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What’s on the menu today? Braille….

in Latest News, Stories of Independence

Restaurants and cafes are slow to serve-up Braille menus and we’d like to see that change. We think it should be standard policy for all eateries to offer Braille menus.

We recently sent a call-out on our social media inviting cafes and restaurants to contact us so we could help create one for them.

Cafe serves-up the Braille menus

First to reply was Sage Café in Victoria Park, where Cormac O’Brien is the manager and joint owner.

Image shows Manny handing over the braille menus to the owner of Sage cafe
Manny hands over the menus to Cormac O’Brien


We have introduced ramps and disability-friendly toilets, so it makes sense to have Braille menus.

Cormac O’Brien
Sage cafe

“We saw your Instagram post and were keen to get involved as we have one man who regularly eats here who is vision impaired.”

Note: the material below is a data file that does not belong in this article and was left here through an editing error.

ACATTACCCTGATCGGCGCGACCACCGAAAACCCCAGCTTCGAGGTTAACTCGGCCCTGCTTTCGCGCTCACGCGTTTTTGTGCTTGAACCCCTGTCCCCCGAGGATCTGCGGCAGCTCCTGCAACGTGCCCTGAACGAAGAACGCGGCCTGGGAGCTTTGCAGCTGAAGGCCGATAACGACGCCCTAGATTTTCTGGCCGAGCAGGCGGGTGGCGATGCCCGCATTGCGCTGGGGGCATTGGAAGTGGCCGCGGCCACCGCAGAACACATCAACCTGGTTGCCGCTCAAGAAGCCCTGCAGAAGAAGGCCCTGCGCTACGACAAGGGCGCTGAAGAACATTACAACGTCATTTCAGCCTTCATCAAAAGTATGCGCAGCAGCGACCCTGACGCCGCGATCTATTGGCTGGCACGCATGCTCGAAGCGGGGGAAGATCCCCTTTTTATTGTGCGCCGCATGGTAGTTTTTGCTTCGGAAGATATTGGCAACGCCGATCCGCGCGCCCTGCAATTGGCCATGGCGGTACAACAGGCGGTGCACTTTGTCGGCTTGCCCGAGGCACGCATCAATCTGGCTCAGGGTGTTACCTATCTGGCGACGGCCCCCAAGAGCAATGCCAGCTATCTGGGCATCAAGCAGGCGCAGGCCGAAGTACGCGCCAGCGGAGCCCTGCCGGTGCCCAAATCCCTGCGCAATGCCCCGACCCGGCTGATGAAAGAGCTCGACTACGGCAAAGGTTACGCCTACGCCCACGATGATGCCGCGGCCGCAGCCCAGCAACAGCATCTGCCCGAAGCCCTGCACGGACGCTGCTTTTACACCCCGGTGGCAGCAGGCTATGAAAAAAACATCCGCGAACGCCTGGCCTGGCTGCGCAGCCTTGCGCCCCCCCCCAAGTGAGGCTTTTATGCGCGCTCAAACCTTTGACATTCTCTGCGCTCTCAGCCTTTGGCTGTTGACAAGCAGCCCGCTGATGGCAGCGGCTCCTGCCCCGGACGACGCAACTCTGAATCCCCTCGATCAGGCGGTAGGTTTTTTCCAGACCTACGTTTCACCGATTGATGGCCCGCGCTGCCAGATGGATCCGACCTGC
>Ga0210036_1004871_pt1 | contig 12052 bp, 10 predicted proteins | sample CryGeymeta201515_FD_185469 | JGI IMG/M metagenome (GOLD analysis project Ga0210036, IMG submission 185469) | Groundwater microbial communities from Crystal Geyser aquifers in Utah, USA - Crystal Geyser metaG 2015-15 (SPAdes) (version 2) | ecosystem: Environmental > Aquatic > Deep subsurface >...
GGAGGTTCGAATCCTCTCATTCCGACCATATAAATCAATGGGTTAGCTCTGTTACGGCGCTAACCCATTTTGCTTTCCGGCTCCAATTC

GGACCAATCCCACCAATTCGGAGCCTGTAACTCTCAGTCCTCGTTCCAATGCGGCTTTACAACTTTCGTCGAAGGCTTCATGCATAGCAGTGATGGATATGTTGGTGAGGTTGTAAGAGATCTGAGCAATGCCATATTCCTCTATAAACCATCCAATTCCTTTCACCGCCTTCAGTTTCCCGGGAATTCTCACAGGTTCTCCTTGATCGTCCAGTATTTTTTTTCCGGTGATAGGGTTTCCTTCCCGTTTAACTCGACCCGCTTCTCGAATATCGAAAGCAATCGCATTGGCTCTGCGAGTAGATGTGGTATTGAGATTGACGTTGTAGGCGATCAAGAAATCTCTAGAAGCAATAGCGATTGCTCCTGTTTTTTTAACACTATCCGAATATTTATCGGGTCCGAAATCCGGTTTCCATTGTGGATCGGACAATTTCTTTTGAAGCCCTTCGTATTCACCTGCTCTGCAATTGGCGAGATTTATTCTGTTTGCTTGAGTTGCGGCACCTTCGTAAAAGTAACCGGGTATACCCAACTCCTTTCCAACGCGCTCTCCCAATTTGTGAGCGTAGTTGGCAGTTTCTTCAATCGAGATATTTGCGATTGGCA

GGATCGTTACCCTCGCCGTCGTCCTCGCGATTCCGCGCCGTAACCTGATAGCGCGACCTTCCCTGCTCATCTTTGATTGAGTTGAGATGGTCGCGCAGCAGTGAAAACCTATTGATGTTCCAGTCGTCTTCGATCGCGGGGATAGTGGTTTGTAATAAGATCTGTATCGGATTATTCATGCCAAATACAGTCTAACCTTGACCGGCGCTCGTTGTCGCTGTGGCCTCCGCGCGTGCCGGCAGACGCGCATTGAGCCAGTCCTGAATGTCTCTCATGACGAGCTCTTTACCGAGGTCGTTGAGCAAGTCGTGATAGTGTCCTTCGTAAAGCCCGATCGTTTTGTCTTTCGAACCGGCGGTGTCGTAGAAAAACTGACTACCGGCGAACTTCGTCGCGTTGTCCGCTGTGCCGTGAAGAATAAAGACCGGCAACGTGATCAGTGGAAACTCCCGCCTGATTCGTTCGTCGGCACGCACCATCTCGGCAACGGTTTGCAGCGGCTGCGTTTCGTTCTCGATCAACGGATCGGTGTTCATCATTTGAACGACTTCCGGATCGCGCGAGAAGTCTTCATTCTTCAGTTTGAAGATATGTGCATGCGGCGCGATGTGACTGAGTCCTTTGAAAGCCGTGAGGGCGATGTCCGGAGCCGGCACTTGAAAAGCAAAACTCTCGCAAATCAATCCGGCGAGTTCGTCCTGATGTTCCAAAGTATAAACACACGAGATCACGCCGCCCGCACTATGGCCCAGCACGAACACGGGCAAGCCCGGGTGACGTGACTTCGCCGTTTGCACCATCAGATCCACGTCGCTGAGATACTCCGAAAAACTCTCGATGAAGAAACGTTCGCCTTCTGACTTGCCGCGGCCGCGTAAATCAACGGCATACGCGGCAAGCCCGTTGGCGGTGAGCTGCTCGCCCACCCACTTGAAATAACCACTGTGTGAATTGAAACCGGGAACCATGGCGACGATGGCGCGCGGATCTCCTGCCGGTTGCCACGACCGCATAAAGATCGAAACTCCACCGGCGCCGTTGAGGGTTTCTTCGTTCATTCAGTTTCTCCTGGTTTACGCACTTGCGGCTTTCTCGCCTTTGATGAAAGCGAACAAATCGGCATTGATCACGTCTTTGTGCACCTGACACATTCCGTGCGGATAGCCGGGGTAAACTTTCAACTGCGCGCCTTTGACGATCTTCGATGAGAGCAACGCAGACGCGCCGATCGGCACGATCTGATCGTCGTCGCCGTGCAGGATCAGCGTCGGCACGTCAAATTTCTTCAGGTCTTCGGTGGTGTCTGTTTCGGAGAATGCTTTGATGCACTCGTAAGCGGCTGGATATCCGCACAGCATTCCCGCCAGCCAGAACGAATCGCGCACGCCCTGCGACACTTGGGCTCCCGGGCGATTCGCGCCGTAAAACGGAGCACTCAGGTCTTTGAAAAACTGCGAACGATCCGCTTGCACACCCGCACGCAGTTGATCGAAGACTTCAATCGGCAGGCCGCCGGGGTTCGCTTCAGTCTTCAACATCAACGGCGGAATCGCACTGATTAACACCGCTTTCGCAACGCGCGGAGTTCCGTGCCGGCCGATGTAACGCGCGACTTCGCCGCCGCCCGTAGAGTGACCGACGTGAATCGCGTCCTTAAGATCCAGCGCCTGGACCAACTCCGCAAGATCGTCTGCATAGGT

The current Sage cafe menu was given to our assistive technology team at Visibility who transcribed it into Braille.

The verdict?

Image shows Manny, sitting next to Cormac reading the Braille menu

Owner of Sage, Cormac O’Brien sits next to Manny as he reads the new Braille menu

We then wanted to see if the Braille menus were readable. We took them to the cafe with our technology officer Manny Lee to trial them out.

I love it, it means I can sit down with friends and have my own menu to read myself and not ask others what’s available.

Manny Lee
Braille user

“Plastic may be better for the future as the dots may get worn away on this cardboard menu,” he adds.

Paramedic Deb Burchard, a customer in the cafe gave it her seal of approval.

“It offers someone a greater sense of independence. If they come with a group of friends, they will feel less awkward at the table – I can see it being really popular.”

Equally impressed was another customer Asher Dukic.

“What a great idea, it’s about time cafes got on board with this and I imagine it’s relatively inexpensive.”

One menu a season

Two Fremantle dining establishments, Bib and Tucker and May Street Larder, introduced Braille menus last year, but there are still very few committed to getting these menus on board.

The cafe will be using Visibility to produce the Braille menus and updating them every season.

“We’ll approach those who are vision impaired with a menu as they walk in. I just hope in time Braille menus become the norm, rather than the exception.”

If you’re a business and you’d like to know more about our Accessible Information Services, please email us on access@visability.com.au.